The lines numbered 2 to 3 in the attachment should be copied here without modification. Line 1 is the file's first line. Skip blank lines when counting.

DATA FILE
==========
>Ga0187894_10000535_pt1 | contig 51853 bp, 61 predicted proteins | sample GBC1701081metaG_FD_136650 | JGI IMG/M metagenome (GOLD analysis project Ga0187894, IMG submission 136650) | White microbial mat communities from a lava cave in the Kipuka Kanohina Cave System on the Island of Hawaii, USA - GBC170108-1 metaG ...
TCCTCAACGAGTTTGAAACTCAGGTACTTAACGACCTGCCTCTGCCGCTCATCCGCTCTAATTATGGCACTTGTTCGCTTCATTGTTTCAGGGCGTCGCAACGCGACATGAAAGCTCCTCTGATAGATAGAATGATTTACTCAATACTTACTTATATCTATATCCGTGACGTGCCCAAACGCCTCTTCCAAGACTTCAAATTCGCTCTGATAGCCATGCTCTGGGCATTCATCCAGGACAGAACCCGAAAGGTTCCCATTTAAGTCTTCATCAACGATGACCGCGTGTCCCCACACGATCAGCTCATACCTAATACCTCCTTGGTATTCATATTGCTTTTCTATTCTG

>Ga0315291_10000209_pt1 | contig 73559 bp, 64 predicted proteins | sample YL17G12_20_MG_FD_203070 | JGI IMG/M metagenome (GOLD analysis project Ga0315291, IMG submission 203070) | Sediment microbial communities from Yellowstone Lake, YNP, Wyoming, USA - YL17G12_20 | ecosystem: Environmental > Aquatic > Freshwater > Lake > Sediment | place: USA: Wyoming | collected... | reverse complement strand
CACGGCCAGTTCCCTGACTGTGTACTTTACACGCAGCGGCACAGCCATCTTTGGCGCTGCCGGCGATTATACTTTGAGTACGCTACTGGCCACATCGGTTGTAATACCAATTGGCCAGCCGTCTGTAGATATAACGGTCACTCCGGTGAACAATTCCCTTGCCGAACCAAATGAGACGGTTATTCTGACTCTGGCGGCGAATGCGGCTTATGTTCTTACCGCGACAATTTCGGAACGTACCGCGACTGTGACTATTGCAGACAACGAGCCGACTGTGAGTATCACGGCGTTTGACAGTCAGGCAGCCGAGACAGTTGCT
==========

TCCTCAACGAGTTTGAAACTCAGGTACTTAACGACCTGCCTCTGCCGCTCATCCGCTCTAATTATGGCACTTGTTCGCTTCATTGTTTCAGGGCGTCGCAACGCGACATGAAAGCTCCTCTGATAGATAGAATGATTTACTCAATACTTACTTATATCTATATCCGTGACGTGCCCAAACGCCTCTTCCAAGACTTCAAATTCGCTCTGATAGCCATGCTCTGGGCATTCATCCAGGACAGAACCCGAAAGGTTCCCATTTAAGTCTTCATCAACGATGACCGCGTGTCCCCACACGATCAGCTCATACCTAATACCTCCTTGGTATTCATATTGCTTTTCTATTCTG

>Ga0315291_10000209_pt1 | contig 73559 bp, 64 predicted proteins | sample YL17G12_20_MG_FD_203070 | JGI IMG/M metagenome (GOLD analysis project Ga0315291, IMG submission 203070) | Sediment microbial communities from Yellowstone Lake, YNP, Wyoming, USA - YL17G12_20 | ecosystem: Environmental > Aquatic > Freshwater > Lake > Sediment | place: USA: Wyoming | collected... | reverse complement strand